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runs that he may marry whichever of the sisters be chooses to select. Thus stands the opening narrative, when we are introduced to new and more comic personages in Triptolemus Yellowley and his sister Barbara, whose family lineaments are drawn with the author's happiest naiveté."

"Old Jasper Yellowley, the Father of Triptolemus," having married a certain Mrs. Barbara Clinkscale, finds "the dominion which his wife began to assume over him much confirmed by her proving to be,-let me see!-what is the prettiest mode of expressing it?-in the family way. On this occasion, Mrs. Yellowley had a remarkable dream, as is the usual practice of teeming mothers previous to the birth of an illustrious offspring. She was a-dreamed,' as her husband expressed it, that she was safely delivered of a plough, drawn by three yoke of Angus-shire oxen; and being a mighty in vestigator into such portents, she sat herself down with her gossips, to consider what the thing might mean. Honest Jasper ventered, with much hesitation, to intimate his own opinion, that the vision had reference rather to things past than things present, and might have been occasioned by his wife's nerves having been a little startled by meeting in the loan above the house his own great plough with the six oxen, which were the pride of his heart. But the good cummers raised such a hue and cry against this exposition, that Jasper was fain to put his fingers in his ears, and to run out of the apartment.

Hear to him,' said an old whigamore carline, hear to him, wi' his owsen, that are as an idol to him, even as the calf of Bethel! Na, na, it's nae pleugh of the flesh that the bonnie lad bairn, for a lad it sall be,-shall e'er striddle between the stilts o'-it's the pleugh of the spirit, and I trust mysell to see him wag the head o' him in a pu' pit; or' at the warst, on a hill-side.'

I do not know whether it was impatience to give to the light a being destined to such high and doubtful fates, or whether poor Dame Yellowley was rather frightened at the hurly-burley which had taken place in her presence, but she was taken suddenly ill; and, contrary to the formula in such cases used and provided, was soon reported to be a good deal worse than was to be expected.' She took the opportunity, having still all her wits about her, to extract from her sympathetic husband two promises; first, that he would christen the child, whose birth was like to cost her so dear, by a name indicative of the vision with which she

had been favoured; and next, that he would educate him for the ministry. The canny Yorkshireman, thinking she had a good title at present to dictate in such matters, subscribed to all she required. A man-child was accordingly born under these conditions, but the state of the mother did not permit her for some days to enquire how far they had been complied with. When she was in some degree convalescent, she was informed, that as it was thought fit the child should be immediately christened, it bad received the name of Triptolemus; the Curate, who was a man of some classical skill, conceiving that this epithet contained a handsome and classical allusion to the visionary plough, with it's triple yoke of oxen.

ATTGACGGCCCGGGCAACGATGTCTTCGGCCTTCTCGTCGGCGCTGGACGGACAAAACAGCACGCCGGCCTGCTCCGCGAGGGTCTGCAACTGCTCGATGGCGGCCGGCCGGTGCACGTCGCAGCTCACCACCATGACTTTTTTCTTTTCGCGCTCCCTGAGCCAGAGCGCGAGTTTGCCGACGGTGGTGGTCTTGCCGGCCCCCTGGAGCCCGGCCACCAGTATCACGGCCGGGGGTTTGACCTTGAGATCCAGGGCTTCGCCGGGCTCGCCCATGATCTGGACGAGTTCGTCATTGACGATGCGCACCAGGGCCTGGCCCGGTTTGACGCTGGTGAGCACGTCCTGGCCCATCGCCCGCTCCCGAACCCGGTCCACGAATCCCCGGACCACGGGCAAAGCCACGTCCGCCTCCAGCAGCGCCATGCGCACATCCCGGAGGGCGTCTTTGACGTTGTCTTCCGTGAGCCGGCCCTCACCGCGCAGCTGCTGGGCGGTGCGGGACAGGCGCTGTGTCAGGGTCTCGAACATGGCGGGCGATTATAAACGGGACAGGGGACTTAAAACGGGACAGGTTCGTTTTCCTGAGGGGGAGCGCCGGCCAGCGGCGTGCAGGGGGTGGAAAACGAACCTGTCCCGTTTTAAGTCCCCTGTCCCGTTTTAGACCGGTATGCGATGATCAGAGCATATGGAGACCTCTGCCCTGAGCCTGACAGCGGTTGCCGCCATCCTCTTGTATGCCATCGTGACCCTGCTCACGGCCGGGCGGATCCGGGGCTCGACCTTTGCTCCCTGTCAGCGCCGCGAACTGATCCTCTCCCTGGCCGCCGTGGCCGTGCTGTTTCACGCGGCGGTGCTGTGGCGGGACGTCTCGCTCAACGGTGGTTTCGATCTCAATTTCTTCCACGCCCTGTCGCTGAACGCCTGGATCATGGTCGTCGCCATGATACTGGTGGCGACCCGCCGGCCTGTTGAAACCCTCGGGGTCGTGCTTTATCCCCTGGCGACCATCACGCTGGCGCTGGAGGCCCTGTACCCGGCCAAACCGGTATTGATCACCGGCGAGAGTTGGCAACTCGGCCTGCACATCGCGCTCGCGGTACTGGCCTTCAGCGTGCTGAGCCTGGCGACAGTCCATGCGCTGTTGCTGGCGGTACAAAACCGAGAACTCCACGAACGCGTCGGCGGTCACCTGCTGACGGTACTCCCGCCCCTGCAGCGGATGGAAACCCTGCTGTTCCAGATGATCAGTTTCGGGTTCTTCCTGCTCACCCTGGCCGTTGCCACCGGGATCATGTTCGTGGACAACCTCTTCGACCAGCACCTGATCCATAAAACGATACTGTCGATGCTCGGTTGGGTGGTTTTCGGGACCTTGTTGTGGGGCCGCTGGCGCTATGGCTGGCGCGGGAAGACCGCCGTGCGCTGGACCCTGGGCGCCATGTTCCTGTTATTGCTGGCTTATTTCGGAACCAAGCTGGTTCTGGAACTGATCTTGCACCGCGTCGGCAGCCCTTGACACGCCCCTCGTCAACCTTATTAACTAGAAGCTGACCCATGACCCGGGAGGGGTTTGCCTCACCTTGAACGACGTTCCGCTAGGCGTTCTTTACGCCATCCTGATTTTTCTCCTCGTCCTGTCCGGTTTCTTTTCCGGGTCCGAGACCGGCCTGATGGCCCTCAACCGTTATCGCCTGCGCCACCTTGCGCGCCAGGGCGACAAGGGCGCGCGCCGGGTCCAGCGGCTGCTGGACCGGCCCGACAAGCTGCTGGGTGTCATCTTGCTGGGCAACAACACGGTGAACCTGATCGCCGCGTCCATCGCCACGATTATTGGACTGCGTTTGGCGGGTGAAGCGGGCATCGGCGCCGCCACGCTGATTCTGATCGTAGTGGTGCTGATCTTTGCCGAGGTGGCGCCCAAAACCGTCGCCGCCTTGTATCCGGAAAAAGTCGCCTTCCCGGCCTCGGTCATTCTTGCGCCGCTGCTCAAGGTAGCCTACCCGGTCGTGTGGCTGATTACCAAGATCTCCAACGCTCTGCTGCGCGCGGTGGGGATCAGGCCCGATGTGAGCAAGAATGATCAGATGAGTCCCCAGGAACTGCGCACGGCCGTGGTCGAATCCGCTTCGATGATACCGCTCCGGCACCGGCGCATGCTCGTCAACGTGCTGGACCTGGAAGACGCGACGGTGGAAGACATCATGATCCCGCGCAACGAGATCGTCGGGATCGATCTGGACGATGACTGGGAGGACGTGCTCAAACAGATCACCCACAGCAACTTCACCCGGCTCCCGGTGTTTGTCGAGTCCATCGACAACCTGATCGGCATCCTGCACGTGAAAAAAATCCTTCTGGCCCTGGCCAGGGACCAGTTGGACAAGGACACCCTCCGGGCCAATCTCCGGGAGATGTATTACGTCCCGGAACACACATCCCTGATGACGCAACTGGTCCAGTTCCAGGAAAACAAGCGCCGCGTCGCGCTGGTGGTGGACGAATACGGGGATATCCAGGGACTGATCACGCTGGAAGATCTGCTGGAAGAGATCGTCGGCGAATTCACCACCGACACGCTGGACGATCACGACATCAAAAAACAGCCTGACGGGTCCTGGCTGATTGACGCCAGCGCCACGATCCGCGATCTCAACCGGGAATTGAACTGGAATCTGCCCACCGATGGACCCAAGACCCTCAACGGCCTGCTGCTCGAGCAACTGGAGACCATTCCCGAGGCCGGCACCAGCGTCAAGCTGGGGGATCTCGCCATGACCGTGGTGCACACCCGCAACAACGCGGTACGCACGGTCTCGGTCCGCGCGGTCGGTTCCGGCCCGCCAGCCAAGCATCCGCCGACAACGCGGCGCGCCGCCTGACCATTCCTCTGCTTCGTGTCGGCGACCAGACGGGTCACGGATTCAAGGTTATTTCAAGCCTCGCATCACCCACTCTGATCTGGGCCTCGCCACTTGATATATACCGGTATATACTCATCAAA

"Meanwhile, and within a year after the birth of Triptolemus, Mrs. Yellowley bore a daughter, named after herself, Barbara, who, even in earliest infancy, exhibited the pinched nose and thin lips by which the Clinkscale family were distinguished amongst the inhabitants of the Mearns; and as her childhood advanced, the readiness with which she seized, and the tenacity wherewith she detained, the playthings of Triptolemus, besides a desire to bite, pinch, and scratch, on slight, or no provocation, were all considered by attentive observers as proofs that Miss Baby would prove 'her mother over again.' Malicious people did not stick to say, that the acrimony of the Clinkscale blood had not on this occasion been cooled, and sweetened by that of old England; that young Deilbelicket was much about the house, and they could not but think it odd that Mrs. Yellowley, who, as the whole, world knew, gave nothing for nothing,, should be so uncommonly attentive to. heap the trencher, and to fill the caup, of an idle blackguard ne'er-do-weel. But when folks had once looked upon the austere and awfully virtuous countenance of Mrs. Yellowley, they did full justice to her propriety of conduct, and Ďeilbelicket's delicacy of taste."

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drew's to be educated; but the vision Triptolemus is sent to Saint Anof the plough predominates, and his fate is decisively to be a great agricul-' turist and improver. He hated all the Classics but those who treated of rural affairs, such as Virgil in his Georgics, Cato de re Rustica; and, of later authors, Columella, Tusser, Hartlib, and similar worthies. On the death of his mother, his master-passion is gratified, and he is recalled from college to assist his father in the farm:

"And here it might have been supposed that our Triptolemus, summoned to carry

into practice what he had so fondly studied in theory, must have been, to use a simile which he would have thought lively, like a cow entering upon a clover park. Alas, mistaken thoughts, and deceitful hopes of mankind!